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Senate bill seeks to address DEI statements

The Missouri General Assembly renewed its opposition against certain Diversity, Equity, and Inclusion (DEI) statements at public universities during the 2024 legislative session. 

SB 1125, championed by Senator Ben Brown, aims to prohibit public universities from requiring an “applicant, student, employee, or contractor” to submit DEI statements. The bill would also prohibit public universities from “giving preferential consideration in admissions or employment on the basis of an individual’s or entity’s submission of an unsolicited statement relating to a discriminatory ideology.” 

The bill concerns DEI in the context of hiring and enrollment processes and does not restrict research or coursework at public universities. 

The bill is identical to SB 680, also from Brown, which faltered in committee during the 2023 legislative session. 

SB 1125 made it out of the Select Committee on Empowering Missouri Parents and Children Committee this morning, but not after a public hearing centered around the bill that took place last week. 

Raheem Williams, a  Senior Fellow at Do No Harm Action, spoke in favor of the bill. Williams compared the DEI statements to McCarthy-era policies during the Cold War. Do No Harm is a national nonprofit organization working to oppose identity politics in medicine. 

Paul Wagner, Executive Director of the Council on Public Higher Education, spoke against the bill. Wagner criticized the bill and claimed that the “loyalty oaths” did not exist in Missouri.The Council on Public Higher Education in Missouri is a nonprofit association made up of nine presidents from Missouri’s public universities.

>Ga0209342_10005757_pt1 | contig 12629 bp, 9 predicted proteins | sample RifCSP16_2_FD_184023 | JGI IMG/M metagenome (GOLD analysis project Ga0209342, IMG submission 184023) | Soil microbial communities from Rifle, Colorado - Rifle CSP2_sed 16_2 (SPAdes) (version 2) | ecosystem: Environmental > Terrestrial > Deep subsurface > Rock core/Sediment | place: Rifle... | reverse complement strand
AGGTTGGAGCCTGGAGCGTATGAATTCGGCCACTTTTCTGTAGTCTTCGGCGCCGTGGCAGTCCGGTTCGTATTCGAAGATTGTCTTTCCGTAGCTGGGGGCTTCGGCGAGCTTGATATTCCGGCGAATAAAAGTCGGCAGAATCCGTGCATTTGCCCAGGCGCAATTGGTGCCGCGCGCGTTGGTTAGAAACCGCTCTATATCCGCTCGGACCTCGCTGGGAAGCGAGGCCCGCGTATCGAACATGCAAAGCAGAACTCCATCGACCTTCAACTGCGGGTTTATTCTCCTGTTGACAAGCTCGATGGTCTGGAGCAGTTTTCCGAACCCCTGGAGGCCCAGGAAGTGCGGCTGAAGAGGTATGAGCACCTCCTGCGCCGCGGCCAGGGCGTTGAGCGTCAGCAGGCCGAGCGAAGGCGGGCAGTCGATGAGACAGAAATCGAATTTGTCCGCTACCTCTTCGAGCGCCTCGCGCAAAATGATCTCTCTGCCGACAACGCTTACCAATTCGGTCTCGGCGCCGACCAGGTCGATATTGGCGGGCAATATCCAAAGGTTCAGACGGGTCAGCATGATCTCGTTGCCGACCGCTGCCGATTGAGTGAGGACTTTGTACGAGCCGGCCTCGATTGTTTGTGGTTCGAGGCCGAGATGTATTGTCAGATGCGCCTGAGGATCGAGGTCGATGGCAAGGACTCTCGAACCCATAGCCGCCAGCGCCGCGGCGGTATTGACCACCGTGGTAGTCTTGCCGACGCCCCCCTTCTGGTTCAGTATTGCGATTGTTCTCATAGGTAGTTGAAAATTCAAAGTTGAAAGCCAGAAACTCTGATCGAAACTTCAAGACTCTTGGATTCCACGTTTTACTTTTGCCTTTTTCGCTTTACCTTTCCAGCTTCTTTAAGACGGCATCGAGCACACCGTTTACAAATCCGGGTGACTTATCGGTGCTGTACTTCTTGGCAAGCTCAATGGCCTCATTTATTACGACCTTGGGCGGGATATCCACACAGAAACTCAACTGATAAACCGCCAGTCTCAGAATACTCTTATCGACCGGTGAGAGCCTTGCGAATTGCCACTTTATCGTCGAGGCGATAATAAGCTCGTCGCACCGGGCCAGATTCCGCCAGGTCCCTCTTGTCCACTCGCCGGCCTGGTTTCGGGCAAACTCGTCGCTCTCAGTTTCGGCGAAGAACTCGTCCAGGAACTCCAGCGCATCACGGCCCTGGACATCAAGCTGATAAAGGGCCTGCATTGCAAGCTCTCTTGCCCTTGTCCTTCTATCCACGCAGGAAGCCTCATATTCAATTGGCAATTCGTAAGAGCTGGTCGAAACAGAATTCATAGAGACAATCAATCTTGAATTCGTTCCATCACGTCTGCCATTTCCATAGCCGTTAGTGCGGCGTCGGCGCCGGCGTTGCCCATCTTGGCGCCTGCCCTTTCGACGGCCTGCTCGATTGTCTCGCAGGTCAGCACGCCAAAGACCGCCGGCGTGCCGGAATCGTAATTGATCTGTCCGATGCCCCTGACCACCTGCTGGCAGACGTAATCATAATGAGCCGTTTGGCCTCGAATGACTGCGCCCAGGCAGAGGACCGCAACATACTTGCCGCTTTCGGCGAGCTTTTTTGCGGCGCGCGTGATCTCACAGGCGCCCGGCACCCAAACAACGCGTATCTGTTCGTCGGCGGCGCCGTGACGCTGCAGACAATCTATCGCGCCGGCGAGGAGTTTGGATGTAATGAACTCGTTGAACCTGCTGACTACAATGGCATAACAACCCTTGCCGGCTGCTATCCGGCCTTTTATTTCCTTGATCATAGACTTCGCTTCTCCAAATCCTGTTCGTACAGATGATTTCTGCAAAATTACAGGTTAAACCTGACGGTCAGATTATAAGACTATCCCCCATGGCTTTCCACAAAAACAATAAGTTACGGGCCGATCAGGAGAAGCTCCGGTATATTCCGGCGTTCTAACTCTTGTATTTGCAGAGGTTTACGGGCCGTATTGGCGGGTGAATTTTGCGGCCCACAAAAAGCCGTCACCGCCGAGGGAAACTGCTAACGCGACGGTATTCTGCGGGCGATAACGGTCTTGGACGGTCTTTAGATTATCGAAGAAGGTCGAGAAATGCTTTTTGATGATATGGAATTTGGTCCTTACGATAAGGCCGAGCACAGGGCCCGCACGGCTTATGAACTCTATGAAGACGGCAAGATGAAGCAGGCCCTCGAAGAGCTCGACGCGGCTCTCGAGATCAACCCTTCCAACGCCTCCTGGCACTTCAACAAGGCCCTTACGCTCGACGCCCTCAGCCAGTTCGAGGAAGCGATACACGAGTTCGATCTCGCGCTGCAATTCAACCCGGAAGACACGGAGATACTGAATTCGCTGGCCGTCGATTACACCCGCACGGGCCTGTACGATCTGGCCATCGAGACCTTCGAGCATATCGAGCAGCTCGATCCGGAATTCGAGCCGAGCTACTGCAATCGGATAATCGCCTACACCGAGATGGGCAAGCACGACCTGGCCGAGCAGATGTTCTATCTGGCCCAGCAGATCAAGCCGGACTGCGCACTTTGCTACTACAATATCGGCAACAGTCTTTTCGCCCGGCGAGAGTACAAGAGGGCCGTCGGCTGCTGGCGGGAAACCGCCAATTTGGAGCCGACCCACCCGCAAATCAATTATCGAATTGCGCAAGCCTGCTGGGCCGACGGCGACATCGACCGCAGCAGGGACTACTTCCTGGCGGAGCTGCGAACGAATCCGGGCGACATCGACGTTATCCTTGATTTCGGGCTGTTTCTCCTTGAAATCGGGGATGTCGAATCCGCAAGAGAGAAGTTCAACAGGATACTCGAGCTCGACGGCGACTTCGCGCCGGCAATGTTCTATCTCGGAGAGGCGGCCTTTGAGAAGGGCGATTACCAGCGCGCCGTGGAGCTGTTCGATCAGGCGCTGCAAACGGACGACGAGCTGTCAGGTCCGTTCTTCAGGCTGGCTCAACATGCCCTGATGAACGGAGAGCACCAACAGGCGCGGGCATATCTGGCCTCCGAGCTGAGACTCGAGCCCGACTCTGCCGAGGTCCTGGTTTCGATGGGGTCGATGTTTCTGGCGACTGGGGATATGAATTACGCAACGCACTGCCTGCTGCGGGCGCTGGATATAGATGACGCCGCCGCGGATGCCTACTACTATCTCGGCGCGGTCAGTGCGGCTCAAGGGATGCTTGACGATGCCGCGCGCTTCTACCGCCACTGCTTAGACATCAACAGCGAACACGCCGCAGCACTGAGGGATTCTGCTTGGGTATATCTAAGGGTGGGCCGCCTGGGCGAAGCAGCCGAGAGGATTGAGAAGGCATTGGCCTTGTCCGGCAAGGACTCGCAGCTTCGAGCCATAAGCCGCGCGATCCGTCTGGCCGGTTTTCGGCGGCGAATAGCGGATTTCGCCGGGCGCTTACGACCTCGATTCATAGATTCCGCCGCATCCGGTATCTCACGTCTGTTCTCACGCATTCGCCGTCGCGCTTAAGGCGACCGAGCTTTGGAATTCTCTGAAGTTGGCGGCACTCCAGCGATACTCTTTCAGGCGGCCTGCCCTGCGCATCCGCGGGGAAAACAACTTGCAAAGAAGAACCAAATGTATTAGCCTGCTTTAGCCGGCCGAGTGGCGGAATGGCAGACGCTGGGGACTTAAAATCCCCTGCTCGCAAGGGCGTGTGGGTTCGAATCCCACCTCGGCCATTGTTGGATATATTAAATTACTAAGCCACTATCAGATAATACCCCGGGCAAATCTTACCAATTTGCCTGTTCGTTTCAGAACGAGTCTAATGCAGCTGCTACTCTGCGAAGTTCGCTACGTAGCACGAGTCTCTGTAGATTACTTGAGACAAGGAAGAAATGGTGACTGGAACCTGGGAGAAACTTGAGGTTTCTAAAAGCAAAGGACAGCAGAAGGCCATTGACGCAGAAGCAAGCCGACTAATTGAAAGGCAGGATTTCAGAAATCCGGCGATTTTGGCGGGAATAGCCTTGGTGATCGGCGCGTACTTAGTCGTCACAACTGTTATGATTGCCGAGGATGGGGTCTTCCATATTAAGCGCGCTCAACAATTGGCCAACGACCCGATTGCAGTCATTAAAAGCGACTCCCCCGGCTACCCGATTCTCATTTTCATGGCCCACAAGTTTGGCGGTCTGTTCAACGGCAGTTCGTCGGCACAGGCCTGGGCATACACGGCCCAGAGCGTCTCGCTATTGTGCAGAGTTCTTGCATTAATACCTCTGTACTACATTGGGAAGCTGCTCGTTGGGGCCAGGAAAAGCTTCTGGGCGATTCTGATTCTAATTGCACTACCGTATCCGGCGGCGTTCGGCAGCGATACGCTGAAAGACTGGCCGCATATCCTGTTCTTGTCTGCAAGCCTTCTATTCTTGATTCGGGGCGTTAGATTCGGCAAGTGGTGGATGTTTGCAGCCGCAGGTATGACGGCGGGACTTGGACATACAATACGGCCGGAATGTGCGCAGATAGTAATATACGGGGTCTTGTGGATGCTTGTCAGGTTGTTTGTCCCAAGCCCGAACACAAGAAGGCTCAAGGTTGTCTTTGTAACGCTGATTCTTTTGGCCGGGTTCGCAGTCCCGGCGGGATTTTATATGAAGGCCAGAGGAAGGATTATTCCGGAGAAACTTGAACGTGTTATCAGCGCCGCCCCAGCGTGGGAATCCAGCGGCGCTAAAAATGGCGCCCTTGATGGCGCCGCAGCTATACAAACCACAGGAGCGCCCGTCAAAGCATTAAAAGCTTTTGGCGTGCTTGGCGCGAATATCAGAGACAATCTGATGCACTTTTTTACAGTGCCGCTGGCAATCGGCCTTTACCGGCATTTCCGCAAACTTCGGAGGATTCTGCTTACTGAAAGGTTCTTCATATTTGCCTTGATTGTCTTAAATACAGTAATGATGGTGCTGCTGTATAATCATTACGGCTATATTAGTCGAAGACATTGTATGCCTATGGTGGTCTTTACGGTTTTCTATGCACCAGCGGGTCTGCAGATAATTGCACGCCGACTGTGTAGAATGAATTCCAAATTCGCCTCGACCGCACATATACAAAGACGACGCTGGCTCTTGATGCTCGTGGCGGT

Brown rejected the idea that the oaths did not exist during his closing remarks. He claimed that he had found three in 10 minutes while searching job applications at public universities in Missouri and offered those applications as evidence for the committee. He also claimed that if given 10 more minutes, he could find more. 

The bill comes at a tumultuous time for public universities nationwide that utilize DEI statements, which some activists have characterized as “oaths” or “litmus tests”, in their application processes. 

Last spring the University of Missouri System, which encompasses four campuses across the state, removed DEI statements from their hiring applications. The announcement came in the form of an email from University of Missouri System Chancellor Mun Choi. In the email, Choi denied claims that the DEI statements were oaths or litmus tests, but admitted that some of the job postings “contained information that may give some readers the impression that such a request was inferred.”

A university spokesman claimed the change was due to inconsistencies within various departments. 

Although the bill was successfully voted out of committee, its future remains as uncertain as the 2024 session comes to an end. The Missouri Senate remains volatile as it faces days-long filibustering and party infighting.